Red-throated pipits have a Holarctic distribution. They breed from Arctic Scandinavia east across Russia to the Bering Strait, mainly above the Arctic Circle, except for the Kamchatka Peninsula. Their range extends into Alaska, breeding on St. Lawrence Island, Little Diomede Island, and mainland Seward Peninsula north to Cape Lisburne. Red-throated pipits may breed in arctic Yukon as well. There are two main wintering areas: Eastern European and Russian birds winter in sub-Saharan Africa, from Mauritiana and the Ivory Coast, east to Ethiopia, southern Somalia, Tanzania, and northeast Democratic Republic of Congo. Birds from Siberia and North America winter in China south of the Yangtze River, Thailand, Cambodia, and northern Indonesia.
Populations of red-throated pipits migrate through central Europe in October, peaking in Israel in late October or early November. They arrive at their wintering grounds on the Sudan coast in mid-September and Kenya in late October. Populations arrive at breeding grounds in Siberia in the first two weeks of May, extending into early June. Red-throated pipits are fairly common migrants in the western Aleutian Islands, especially in fall.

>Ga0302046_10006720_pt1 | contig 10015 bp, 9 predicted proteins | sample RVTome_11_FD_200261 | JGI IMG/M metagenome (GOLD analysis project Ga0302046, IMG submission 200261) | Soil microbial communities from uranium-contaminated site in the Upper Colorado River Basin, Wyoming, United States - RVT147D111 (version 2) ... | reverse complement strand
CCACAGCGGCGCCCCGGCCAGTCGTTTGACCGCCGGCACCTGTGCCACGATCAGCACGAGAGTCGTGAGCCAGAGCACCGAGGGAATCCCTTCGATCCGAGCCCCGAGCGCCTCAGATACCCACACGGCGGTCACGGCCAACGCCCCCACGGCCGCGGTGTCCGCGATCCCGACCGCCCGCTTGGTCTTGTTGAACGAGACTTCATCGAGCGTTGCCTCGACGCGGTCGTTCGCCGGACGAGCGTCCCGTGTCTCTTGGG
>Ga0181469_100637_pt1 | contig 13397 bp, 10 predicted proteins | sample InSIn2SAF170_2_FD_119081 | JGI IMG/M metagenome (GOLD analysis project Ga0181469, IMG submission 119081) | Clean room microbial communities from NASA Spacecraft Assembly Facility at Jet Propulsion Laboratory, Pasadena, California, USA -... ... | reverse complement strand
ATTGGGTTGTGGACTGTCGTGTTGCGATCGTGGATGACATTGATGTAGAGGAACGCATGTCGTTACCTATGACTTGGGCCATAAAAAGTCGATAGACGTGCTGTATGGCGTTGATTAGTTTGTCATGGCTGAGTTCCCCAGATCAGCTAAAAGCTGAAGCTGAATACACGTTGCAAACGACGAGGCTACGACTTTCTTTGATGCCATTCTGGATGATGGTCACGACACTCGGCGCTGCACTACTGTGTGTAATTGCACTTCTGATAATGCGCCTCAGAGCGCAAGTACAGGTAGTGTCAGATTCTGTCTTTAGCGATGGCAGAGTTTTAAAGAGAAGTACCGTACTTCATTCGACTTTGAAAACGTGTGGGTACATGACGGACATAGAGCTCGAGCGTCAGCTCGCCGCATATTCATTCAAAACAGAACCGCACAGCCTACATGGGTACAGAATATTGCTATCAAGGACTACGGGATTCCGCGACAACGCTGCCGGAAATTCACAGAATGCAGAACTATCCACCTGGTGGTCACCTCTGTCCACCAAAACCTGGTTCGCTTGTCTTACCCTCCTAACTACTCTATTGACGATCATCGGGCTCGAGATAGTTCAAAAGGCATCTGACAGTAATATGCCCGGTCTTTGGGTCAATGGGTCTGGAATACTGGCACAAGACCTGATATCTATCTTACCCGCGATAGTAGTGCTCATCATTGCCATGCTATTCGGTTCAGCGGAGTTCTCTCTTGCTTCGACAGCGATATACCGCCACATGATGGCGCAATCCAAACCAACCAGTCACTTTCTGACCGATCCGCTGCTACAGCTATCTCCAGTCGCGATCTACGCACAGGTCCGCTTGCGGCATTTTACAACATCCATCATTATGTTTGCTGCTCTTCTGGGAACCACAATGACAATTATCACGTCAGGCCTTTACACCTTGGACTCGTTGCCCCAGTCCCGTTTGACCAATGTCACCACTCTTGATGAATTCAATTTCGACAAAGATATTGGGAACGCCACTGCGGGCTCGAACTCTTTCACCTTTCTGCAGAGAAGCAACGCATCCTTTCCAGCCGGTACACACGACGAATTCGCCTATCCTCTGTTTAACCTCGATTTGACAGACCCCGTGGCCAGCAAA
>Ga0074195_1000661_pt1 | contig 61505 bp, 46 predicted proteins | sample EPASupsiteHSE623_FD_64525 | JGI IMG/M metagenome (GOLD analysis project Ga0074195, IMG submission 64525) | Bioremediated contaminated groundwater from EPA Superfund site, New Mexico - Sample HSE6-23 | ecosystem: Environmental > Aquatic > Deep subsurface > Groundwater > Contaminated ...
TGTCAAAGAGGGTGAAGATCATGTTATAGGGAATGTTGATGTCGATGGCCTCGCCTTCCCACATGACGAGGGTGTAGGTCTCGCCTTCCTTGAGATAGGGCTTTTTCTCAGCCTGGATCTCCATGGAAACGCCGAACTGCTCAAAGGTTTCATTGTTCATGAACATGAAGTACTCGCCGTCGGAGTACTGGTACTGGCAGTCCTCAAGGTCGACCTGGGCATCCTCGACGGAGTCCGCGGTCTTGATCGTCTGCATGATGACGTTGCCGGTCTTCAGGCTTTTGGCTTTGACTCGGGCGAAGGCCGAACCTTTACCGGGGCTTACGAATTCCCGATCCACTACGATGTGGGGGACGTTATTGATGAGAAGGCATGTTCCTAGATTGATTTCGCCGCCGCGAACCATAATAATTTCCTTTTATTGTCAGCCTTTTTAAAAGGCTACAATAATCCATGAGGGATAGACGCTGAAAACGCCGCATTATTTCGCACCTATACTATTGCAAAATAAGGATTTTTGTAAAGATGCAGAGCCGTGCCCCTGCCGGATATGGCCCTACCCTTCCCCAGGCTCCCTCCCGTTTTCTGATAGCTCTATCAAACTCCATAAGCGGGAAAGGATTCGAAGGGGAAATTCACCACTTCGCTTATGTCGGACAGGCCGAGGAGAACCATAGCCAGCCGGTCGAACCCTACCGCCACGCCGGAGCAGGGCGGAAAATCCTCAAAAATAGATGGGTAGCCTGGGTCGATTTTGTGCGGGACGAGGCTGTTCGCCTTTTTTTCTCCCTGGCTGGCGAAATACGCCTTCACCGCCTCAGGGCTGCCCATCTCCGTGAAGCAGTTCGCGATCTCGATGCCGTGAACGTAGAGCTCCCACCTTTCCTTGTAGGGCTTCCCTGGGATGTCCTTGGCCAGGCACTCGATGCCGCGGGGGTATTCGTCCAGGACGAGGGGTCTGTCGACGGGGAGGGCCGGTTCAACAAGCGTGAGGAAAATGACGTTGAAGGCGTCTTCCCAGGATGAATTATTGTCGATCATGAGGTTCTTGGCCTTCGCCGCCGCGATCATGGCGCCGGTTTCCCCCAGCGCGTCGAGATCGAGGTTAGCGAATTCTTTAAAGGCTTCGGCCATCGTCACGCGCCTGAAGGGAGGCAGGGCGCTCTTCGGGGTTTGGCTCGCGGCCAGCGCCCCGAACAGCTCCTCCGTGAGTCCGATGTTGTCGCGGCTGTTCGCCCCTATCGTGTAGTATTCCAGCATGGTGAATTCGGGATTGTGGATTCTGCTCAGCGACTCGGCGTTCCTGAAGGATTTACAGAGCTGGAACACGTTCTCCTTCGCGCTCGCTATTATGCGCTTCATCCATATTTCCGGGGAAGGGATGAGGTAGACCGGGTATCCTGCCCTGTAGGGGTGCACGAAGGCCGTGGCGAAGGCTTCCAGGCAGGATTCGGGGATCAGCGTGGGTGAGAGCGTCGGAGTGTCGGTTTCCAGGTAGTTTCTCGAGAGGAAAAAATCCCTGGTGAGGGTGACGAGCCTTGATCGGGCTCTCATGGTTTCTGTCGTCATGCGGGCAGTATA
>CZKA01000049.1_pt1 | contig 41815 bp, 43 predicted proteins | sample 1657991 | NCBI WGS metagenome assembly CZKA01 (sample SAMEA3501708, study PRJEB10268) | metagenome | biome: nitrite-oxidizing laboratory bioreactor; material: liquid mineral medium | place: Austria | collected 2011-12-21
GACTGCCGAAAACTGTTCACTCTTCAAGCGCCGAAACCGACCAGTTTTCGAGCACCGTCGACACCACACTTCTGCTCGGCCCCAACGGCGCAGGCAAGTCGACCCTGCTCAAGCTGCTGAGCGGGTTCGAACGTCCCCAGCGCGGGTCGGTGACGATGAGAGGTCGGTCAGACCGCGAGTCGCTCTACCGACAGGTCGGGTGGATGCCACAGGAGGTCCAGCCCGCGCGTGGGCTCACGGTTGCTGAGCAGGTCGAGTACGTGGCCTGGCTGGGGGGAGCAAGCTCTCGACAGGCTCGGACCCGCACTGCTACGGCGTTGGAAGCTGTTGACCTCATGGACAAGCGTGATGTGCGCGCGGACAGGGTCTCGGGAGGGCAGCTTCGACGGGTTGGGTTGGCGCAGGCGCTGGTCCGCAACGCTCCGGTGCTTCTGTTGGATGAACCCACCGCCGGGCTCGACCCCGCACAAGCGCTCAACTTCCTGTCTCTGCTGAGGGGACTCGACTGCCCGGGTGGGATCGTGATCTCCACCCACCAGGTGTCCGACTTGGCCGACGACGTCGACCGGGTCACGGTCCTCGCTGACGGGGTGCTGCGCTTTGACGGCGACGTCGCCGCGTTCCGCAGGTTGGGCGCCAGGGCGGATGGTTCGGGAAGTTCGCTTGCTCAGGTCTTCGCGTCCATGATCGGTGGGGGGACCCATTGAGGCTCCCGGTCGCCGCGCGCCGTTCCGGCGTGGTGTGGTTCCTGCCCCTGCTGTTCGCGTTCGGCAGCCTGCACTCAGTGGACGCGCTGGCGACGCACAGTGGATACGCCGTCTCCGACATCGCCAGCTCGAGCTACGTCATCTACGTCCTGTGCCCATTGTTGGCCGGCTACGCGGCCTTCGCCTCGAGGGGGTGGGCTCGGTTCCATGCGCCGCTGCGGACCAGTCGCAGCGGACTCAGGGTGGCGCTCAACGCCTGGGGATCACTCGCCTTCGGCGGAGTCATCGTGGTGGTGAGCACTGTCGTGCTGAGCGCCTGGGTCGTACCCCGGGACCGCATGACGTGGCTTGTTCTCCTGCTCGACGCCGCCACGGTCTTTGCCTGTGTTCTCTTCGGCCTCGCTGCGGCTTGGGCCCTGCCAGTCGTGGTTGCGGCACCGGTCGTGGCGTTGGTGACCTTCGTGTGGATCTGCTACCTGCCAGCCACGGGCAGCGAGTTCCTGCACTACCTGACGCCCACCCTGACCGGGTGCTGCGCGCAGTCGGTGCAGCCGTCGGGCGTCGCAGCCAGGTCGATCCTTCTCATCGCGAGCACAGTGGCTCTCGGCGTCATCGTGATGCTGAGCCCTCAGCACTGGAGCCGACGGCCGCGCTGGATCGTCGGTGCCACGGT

Biogeographic Regions: nearctic (Native ); palearctic (Native ); oriental (Native ); ethiopian (Native )
Other Geographic Terms: holarctic Rights Holder
: The Regents of the University of Michigan and its licensorsBibliographic Citation
: Gayk, Z. 2008. "Anthus cervinus" (On-line), Animal Diversity Web. Accessed April 27, 2013 at Citation Link